Today most people go to the Internet when they start the search for their ancestors. Then they look in court houses, libraries, and archives. But to find some real gems about your family history, you need to go local.
I recently wandered into the Beacon Historical Society to see what they had. I wanted to be able to point visitors and callers to the Dutchess Genealogical Society to additional research material for the Beacon area.
What a treasure trove I found.
The Beacon area was known for its brick. The BHS has samples from many of the companies in the area. This one is from Brockway.
They have several old Sanborn maps. These maps were originally created to determine fire insurance liability.
Old fire insurance maps can provide lots of details about a house and neighborhood. The blue building is St. Luke's Church.
My house in 1912 - the kitchen addition is there and but it looks like the mud room wasn't. Yellow means it's wood and the "2" means it's two stories high. The old garage is not there either, but I saw it in a later edition. Now I know about when the garage was built.
In a small, portable file drawer I found some 3 x 5 index cards in alphabetical order. They were the membership cards for the Southern Dutchess Singers. I’d never heard of them but apparently they were quite well known and performed at many locales, including the Cadet Chapel at the U. S. Military Academy.
The Southern Dutchess Singers perform at the Cadet Chapel at USMA.
In addition to the singers they had Associate Members; Mr. and Mrs. T.T. Forman were among this group.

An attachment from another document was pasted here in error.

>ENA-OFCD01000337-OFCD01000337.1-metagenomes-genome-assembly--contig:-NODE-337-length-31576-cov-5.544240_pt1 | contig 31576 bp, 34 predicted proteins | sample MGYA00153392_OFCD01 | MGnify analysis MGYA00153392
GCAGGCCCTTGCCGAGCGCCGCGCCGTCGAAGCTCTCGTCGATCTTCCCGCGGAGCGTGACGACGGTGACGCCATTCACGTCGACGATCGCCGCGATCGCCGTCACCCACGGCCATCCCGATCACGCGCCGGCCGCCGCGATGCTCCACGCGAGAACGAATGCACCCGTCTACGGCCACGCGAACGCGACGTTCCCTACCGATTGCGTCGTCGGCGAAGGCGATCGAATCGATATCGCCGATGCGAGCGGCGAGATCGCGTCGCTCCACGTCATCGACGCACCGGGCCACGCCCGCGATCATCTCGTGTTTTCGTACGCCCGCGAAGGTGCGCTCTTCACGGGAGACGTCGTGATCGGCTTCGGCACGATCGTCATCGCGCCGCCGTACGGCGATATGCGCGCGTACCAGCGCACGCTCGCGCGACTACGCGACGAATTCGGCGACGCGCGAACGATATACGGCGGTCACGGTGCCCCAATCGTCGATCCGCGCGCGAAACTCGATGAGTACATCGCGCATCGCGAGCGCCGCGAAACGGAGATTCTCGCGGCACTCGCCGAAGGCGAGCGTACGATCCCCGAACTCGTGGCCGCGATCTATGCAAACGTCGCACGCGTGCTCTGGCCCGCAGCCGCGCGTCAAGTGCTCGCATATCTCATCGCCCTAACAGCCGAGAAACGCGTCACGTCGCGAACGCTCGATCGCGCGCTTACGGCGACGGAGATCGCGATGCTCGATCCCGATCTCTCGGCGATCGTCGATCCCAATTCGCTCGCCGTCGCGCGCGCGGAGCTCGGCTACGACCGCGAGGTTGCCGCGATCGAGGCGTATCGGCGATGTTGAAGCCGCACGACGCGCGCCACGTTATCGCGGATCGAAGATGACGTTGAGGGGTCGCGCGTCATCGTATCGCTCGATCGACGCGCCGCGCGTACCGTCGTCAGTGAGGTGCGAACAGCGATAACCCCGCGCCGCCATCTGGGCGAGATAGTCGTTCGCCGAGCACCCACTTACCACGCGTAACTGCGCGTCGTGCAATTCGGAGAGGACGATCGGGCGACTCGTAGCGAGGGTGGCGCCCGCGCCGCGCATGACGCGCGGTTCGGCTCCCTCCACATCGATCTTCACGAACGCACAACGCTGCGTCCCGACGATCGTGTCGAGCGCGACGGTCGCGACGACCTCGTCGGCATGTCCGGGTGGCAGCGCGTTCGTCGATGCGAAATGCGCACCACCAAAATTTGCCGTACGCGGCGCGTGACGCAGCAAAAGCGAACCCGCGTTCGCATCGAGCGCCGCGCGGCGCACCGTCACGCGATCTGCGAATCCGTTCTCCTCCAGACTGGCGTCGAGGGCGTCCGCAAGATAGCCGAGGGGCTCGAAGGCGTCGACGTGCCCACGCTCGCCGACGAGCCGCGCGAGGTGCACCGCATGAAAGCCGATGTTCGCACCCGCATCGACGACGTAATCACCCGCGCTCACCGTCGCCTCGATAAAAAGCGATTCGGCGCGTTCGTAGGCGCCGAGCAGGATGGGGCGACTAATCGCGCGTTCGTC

Associate members - Mr. and Mrs. T. T. Forman
The Southern Dutchess Singers were looking for Associate Members - the Formans were among those who joined.
I’ll be going back and checking out the rest of the Beacon Historical Society collection.
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New York was the most populous state in the country in 1940 with a population of 13,479,142. So far, volunteers have indexed 2% of those names.
I’ve indexed 4 “batches”. A batch is one page, or 40 lines of the census. So I’ve done 120 of those names – not much, but I intend to keep indexing. It doesn’t take too much time and I try to index first thing in the morning.
It’s pretty easy. You just follow the blue highlight, type in the information and submit.
Well, not that easy. The handwriting of the census enumerators can be bad and hard to read. The highlighting feature usually has to be adjusted and I find myself reading the instructions carefully so I get it right. Still, it’s goes quickly and I like that you can download small, easily manageable batches.